Identity And Self-Sabotage:
I worked with Saorise, a 50ish woman with 4 children from 12 to 24, in the midst of a divorce, who was working long hours for little. She didn’t ask for enough money and she allowed herself to take less money.
She complained about ageism but I was more interested in helping her turn away from that to what she was bringing to the dialogue. Saorise was the scapegoat in her family of origin. Her brother said to her recently “You were a great kid, but you always got blamed and it was never your fault.”
She was raised to be the problem. She was built to get second-rate jobs, to scrap for work, and to expect less. This was the default programme. What was really revealing for Saorise was when she realised that she had an unconscious assumption leading all her behaviors: if she succeeded in her work and valued herself, then there would be nothing wrong with her.
If she made enough money with work that she loves, then she would have to abandon that problem kid inside her. Then who would she be?
It Is An Issue:
Her whole way of being was to support the view that there was something wrong with her.
So, yes ageism is an issue, certainly, but what are you bringing to the table too? This may be a bigger hurdle to your fulfillment than what the outside world is presenting to you.
When Saorise saw this clearly, she left the teaching jobs that didn’t pay well. She cut back her hours instead of working seven days a week, and focused on building her own English school business. Ageism still exists. Saorise continues to confront this as it arises. But there is a difference now.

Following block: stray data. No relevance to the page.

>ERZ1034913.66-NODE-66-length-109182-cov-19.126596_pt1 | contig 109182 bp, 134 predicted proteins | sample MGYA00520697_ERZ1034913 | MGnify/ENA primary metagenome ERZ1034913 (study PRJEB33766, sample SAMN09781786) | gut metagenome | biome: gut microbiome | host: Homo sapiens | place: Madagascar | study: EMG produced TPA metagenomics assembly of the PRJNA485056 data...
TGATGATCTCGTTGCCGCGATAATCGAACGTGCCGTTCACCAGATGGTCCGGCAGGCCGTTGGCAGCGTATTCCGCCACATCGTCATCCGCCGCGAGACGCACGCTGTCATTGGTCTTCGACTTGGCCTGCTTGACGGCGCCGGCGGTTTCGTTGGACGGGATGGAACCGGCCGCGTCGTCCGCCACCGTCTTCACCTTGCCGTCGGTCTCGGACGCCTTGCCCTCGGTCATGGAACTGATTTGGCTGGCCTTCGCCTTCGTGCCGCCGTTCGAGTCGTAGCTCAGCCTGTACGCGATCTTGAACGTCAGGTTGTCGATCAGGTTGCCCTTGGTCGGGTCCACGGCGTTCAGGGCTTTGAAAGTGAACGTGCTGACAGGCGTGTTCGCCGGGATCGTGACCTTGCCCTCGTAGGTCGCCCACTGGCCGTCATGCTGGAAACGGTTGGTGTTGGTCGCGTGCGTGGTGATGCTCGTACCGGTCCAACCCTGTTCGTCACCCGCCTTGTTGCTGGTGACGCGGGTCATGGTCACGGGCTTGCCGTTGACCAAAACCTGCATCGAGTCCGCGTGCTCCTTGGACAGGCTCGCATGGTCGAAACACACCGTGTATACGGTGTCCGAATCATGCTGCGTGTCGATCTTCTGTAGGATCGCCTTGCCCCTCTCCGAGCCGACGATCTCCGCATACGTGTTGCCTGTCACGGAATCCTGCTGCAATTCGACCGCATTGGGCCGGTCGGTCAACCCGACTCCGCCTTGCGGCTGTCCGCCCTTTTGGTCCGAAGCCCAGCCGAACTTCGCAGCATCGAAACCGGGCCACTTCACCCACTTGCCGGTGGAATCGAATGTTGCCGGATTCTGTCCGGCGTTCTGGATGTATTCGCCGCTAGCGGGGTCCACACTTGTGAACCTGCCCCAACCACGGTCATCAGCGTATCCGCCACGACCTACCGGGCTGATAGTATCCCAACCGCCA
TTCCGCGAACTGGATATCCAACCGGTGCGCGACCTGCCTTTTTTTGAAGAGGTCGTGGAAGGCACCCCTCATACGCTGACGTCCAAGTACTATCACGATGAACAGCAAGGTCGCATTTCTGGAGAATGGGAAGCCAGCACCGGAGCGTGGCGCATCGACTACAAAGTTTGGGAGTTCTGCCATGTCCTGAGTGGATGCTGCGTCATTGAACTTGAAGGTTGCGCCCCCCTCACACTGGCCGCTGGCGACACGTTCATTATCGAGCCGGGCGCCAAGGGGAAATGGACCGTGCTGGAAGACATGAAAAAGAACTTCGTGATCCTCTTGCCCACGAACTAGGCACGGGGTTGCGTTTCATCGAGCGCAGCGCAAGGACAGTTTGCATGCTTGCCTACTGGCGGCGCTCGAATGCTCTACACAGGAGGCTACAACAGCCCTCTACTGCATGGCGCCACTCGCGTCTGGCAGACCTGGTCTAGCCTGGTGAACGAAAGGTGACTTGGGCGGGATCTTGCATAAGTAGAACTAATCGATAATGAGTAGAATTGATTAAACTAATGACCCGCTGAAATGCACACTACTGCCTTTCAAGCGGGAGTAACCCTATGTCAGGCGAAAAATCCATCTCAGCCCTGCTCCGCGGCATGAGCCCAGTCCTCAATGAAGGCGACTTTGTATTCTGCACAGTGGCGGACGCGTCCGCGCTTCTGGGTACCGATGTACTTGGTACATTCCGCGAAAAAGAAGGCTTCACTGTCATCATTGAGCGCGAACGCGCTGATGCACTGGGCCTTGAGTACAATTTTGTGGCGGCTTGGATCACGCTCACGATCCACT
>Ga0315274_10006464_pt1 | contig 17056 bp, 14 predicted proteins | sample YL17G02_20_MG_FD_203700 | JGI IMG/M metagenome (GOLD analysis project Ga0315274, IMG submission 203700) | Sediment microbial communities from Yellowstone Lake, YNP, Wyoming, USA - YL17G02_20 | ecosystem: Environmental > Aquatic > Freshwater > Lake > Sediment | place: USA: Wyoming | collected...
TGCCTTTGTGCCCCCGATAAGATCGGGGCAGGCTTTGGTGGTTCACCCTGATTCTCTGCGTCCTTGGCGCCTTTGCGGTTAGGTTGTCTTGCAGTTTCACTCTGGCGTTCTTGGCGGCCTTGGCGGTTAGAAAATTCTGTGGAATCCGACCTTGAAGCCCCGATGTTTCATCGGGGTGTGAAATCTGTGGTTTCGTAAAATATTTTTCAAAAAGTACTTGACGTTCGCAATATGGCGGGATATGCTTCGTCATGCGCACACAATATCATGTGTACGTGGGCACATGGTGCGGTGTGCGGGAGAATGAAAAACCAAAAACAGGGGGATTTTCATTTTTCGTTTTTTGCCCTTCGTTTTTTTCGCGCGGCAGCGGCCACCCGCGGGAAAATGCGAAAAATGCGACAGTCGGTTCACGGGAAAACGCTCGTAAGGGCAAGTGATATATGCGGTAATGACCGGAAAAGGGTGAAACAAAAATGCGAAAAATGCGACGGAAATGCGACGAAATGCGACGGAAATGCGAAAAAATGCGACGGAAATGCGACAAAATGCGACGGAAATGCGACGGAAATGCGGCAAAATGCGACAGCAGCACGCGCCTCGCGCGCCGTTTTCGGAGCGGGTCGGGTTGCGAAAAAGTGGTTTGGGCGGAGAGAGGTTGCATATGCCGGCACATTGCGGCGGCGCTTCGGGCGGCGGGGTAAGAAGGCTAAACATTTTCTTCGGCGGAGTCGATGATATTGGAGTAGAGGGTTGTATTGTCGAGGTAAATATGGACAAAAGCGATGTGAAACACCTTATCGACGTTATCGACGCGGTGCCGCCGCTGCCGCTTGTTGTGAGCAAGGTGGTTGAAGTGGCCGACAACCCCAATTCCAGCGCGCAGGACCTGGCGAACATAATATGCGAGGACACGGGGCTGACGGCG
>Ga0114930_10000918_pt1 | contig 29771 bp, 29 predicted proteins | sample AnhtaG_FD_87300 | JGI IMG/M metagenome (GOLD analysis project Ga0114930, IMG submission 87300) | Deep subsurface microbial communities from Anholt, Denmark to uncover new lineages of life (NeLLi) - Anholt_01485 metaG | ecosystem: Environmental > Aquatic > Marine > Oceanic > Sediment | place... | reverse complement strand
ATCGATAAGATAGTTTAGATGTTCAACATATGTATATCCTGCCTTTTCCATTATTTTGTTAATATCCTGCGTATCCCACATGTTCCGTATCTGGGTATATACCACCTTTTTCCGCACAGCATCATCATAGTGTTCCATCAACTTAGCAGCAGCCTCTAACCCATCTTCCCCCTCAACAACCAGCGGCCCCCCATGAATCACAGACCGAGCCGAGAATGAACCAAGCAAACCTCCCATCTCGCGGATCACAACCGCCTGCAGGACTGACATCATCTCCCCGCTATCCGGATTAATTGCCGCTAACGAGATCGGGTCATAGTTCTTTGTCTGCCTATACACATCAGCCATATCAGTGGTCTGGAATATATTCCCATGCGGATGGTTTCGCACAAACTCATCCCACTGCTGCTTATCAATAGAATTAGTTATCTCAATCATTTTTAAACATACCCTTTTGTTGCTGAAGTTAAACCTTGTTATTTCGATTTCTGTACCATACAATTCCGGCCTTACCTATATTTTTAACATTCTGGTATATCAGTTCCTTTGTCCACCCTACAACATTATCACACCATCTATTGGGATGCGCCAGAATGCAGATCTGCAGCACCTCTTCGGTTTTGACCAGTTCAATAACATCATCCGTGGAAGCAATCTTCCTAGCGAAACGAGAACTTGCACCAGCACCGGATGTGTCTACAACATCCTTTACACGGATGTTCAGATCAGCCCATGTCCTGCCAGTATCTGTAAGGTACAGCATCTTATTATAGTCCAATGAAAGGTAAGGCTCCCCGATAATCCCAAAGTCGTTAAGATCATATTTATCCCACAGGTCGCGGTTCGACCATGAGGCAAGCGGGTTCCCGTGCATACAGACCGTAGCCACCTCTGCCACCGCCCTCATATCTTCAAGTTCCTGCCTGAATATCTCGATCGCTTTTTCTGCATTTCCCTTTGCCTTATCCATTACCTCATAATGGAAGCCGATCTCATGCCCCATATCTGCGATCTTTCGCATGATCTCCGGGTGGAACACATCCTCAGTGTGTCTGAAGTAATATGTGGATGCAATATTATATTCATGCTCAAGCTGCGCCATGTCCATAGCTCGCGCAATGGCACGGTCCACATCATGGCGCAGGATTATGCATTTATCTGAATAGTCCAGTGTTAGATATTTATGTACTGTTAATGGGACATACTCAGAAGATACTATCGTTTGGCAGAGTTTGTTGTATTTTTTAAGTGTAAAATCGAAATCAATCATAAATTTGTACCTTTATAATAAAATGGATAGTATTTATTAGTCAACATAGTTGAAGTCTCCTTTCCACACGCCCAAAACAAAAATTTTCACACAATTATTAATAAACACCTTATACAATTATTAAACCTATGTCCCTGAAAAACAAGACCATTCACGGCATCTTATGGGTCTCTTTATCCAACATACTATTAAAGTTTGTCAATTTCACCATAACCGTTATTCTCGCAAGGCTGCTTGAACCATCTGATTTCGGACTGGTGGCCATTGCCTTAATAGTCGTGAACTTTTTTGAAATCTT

“She has taken responsibility for the part she plays in her own happiness.”
She is not using ageism to make excuses for the inner work she has to do. She has taken responsibility for the part she plays in her own happiness. And that has made all the difference to her sense of feeling powerful in making changes for the better in her life.
So, the question to ponder until we meet next. What unconscious self-defeating view is holding you in place and keeping you in a prison from a life well-lived?
There is an opportunity to do some work around your money issues coming up in 2022. Money and Spirituality starts February 19th at Noon EST for 4 Saturdays. Feel free to reach out and chat with me [email protected].
About the Author:
Karen has worked with over 100 clients, helping them untangle their money issues and to become more effective in their work because of it. To do this, Karen has studied financial issues extensively from both the practical, behavioral, and the emotional perspectives.
She has been certified by Deborah Price of the The Money Coaching Institute as a Certified Money Coach, a Couples Money Coach, and a Business Archetype Coach. She has studied with Lynne Twist from the Soul of Money Institute for two years on Mastering your Money and Transforming your Life, including studies in Lynne’s Fundraising from the Heart program. Checkout Karen’s site TheMindfulMoneyCoach. Or, you can email Karen directly at the TheMindfulMoneyCoach.